Friends recently stumbled on a great movie about Nancy and Bob Griffith on Amazon’s Prime Video. Following Seas is the true story of this couple and their family, and their incredible adventures about Awahnee, their Uffa Fox-designed sailboat. Fifty-three feet long, beam of 12 feet, and a draft of 7’ 6”, the double ended boat took them on numerous offshore passages in the ‘60s and early ‘70s.
The original wood Awahnee was lost on a reef in French Polynesia, but the family salvaged what they could (amazing story in itself, including how they recovered the diesel engine). They made it to New Zealand, where they built a new Awahnee, in the new technology of ferrocement. This second Awahnee would become the first ferrocement sailboat to circumnavigate, including a circumnavigation below 60 degrees, basically circumnavigating Antarctica.
Nancy captured much of their adventures on film, and the family put this movie together a few years back. It seems even more unbelievable watching the vintage movie film. And remarkable as seen through modern eyes, as they had nothing that we take for granted today. No GPS, no electronics, none of our modern marvels of technology. Even their clothing and foul weather gear was pitiful compared to what we enjoy today.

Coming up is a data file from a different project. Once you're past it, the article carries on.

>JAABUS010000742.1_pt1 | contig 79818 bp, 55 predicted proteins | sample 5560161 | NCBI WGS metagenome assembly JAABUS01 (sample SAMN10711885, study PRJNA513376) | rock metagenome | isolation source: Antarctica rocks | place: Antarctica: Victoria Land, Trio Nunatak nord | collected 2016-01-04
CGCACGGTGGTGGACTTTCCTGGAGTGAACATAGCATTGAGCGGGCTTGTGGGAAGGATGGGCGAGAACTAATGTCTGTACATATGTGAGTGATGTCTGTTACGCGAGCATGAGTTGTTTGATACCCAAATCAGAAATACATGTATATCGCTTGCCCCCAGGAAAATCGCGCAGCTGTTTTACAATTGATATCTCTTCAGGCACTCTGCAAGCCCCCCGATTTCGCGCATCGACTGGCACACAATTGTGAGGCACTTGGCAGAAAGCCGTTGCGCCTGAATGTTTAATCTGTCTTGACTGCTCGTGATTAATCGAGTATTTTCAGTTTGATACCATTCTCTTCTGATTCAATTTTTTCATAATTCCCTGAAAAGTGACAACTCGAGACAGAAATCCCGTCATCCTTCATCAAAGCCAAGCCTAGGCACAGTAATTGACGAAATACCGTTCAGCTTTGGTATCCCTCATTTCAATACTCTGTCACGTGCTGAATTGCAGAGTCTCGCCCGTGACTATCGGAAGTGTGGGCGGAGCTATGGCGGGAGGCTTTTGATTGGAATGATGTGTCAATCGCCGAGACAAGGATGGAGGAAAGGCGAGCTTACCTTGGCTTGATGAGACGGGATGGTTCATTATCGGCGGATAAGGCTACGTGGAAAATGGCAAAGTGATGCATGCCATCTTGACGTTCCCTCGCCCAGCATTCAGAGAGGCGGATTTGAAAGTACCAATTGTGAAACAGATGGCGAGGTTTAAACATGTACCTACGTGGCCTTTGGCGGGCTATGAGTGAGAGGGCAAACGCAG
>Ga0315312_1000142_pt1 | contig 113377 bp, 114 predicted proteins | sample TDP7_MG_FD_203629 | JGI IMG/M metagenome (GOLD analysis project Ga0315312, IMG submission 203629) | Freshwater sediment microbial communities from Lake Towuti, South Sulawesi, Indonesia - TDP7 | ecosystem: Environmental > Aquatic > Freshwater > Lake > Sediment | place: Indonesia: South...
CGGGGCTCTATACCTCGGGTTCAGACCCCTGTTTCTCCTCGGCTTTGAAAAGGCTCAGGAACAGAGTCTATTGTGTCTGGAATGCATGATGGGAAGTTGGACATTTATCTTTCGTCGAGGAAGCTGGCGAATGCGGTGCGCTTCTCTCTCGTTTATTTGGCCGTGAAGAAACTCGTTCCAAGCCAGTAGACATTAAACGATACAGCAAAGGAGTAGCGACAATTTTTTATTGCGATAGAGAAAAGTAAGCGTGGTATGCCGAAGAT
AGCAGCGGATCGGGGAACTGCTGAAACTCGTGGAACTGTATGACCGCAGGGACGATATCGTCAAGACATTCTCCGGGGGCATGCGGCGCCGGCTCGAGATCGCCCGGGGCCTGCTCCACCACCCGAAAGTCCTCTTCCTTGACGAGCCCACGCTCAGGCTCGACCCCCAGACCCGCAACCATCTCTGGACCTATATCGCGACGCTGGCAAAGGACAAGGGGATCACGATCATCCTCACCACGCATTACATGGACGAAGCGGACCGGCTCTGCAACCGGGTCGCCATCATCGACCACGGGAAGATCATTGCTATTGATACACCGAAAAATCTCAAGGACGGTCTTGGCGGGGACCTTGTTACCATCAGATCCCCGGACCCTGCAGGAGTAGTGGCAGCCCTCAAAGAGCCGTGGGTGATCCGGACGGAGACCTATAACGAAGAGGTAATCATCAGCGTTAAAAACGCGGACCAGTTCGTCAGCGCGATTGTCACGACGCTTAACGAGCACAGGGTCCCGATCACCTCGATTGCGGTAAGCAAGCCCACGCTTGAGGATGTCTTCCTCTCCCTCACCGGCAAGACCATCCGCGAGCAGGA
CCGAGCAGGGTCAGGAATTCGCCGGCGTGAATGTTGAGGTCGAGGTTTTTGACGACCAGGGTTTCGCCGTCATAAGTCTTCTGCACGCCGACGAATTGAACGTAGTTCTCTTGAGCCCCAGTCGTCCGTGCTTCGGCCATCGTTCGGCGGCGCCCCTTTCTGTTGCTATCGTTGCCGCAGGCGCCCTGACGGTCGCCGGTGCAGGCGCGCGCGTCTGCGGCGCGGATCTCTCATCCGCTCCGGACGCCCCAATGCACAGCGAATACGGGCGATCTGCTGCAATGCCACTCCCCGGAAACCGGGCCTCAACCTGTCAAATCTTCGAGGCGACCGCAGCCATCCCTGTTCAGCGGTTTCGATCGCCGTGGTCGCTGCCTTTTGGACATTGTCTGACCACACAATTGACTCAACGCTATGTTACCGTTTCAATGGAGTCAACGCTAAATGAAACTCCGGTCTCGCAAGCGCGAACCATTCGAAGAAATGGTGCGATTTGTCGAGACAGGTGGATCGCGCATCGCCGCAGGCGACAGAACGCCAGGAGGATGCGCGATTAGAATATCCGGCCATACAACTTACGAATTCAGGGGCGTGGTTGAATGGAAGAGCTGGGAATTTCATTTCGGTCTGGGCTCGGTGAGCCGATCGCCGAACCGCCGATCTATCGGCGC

Bob Griffith was a very resourceful and strong-willed man, and the couple were definitely molded in the McGyver mindset. Nothing could stop them, and how they solved problem after problem showed serious tenacity, focus, and grit.
The Griffiths did more bluewater miles than any of us can expect to accomplish in our lives.
In 1972, Bob Griffith was awarded the prestigious Blue Water Medal by the Cruising Club of America. After some 200,000 miles under sail, some of it in the harsh conditions of polar exploration, the couple published Blue Water: A Guide to Self-Reliant Sailboat Cruising.
I highly recommend watching this true story. Following Seas, on Prime Video.
By the way, When And If was just in Annapolis. This boat was built for General George Patton (then colonel) in 1939. Patton said that when and if he survived the war, he and his wife, Bea, would sail around the world. Unfortunately he died in Europe before he got the chance…
Have a great week.